A new collection of Soviet documents now available, in translation and original, on the Wilson Center Digital Archive promises to invigorate the study of Xinjiang in the 1930s and 1940s. These records will help put to rest some of the speculation surrounding Soviet involvement in the political and military turmoil which shook Xinjiang during this period. There is considerable detail about military campaigns waged by Ma Zhongying, the establishment of the East Turkestan Republic, Stalin’s views on Governor Sheng Shicai, and Sino-Soviet diplomacy over this massive territory.
One of my favorite finds so far is Generalissimo Stalin’s ridiculing of Governor Sheng. As he wrote to a subordinate in July 1934,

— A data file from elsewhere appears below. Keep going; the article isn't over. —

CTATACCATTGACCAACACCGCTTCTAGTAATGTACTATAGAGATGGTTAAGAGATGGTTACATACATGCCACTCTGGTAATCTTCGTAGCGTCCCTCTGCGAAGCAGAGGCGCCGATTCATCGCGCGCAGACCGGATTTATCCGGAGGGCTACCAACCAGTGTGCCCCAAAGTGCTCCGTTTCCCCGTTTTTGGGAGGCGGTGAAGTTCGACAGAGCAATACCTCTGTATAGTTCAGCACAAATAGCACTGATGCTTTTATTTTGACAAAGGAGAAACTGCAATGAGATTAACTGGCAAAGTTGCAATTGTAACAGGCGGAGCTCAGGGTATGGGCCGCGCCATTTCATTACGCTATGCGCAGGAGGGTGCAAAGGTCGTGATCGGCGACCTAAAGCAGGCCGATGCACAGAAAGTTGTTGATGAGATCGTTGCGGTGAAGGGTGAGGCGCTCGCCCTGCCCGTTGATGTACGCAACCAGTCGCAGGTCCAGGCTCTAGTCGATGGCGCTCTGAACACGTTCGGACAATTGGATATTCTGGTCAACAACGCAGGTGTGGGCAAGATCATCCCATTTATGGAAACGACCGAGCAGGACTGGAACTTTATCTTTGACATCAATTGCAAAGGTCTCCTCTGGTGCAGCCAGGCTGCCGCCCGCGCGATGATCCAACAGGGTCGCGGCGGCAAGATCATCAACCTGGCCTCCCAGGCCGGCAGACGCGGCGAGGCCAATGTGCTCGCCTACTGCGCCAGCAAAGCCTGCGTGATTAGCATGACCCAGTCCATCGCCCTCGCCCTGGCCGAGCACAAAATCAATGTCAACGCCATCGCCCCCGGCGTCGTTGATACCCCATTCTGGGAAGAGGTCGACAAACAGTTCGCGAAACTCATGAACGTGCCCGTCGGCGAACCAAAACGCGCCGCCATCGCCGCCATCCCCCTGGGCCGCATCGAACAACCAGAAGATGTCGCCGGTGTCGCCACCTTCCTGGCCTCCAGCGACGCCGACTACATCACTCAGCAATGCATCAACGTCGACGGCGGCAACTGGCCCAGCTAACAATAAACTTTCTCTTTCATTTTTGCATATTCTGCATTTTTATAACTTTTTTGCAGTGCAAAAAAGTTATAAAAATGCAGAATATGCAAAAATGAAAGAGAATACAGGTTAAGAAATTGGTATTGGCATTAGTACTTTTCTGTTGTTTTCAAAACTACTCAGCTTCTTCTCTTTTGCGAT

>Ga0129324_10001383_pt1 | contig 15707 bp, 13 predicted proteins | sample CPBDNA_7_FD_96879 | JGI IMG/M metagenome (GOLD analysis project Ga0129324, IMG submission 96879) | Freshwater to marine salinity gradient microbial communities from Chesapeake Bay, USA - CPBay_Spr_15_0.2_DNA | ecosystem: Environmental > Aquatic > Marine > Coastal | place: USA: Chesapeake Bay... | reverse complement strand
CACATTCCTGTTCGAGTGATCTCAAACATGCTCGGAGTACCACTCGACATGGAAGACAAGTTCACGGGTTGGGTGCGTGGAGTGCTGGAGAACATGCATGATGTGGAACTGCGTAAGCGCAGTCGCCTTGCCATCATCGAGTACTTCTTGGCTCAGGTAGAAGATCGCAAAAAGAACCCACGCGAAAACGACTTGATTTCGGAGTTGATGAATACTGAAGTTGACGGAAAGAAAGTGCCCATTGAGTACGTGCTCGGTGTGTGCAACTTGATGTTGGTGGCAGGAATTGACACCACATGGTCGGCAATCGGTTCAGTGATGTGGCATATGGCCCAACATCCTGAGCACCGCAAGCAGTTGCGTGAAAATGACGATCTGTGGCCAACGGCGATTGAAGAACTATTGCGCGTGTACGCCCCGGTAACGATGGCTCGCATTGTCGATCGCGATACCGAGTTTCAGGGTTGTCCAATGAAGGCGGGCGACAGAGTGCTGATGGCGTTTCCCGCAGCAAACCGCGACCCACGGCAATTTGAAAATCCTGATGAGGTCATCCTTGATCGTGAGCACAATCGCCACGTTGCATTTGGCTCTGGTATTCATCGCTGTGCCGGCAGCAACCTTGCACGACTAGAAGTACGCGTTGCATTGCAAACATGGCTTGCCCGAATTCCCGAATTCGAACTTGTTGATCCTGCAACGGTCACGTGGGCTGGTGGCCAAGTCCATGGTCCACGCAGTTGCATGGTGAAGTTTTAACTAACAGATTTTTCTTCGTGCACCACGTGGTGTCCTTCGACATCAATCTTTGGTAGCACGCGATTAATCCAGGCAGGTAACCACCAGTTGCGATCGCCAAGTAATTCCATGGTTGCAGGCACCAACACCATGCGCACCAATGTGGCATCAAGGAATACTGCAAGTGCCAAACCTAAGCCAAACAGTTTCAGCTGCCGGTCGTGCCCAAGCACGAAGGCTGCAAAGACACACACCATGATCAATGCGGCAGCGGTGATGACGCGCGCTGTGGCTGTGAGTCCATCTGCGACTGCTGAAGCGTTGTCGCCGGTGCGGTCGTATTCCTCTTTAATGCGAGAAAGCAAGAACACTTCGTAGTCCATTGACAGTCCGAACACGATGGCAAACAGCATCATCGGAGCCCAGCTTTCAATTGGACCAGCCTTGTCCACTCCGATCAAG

Sheng Shicai’s letter made a depressing impression on our comrades. Only a provocateur or an hopeless “leftist” having no idea about Marxism could have written it. What could have happened that Sheng, having such an adviser as you, could have written us (me, Molotov, and Voroshilov) such a letter?
27 July 1934
Previously, most information about Soviet activities in Xinjiang was drawn from two books by V.A. Barmin, especially Sin’tszian v sovetsko-kitaikikh otnosheniiakh, 1941-1949 gg. Синьцзян в советско-китайских отношениях 1941-1949 гг (Sino-Soviet Relations and Xinjiang, 1941-1949). The problem? A lot of people studying Xinjiang in the United States–including myself–cannot read Russian that well and therefore could only use the easily extractable information from Barmin’s work. Having direct access to the Soviet primary sources, in English translation, will make the scholarship better. I know of at least three authors which are already using these documents for their forthcoming books on Xinjiang in the twentieth century.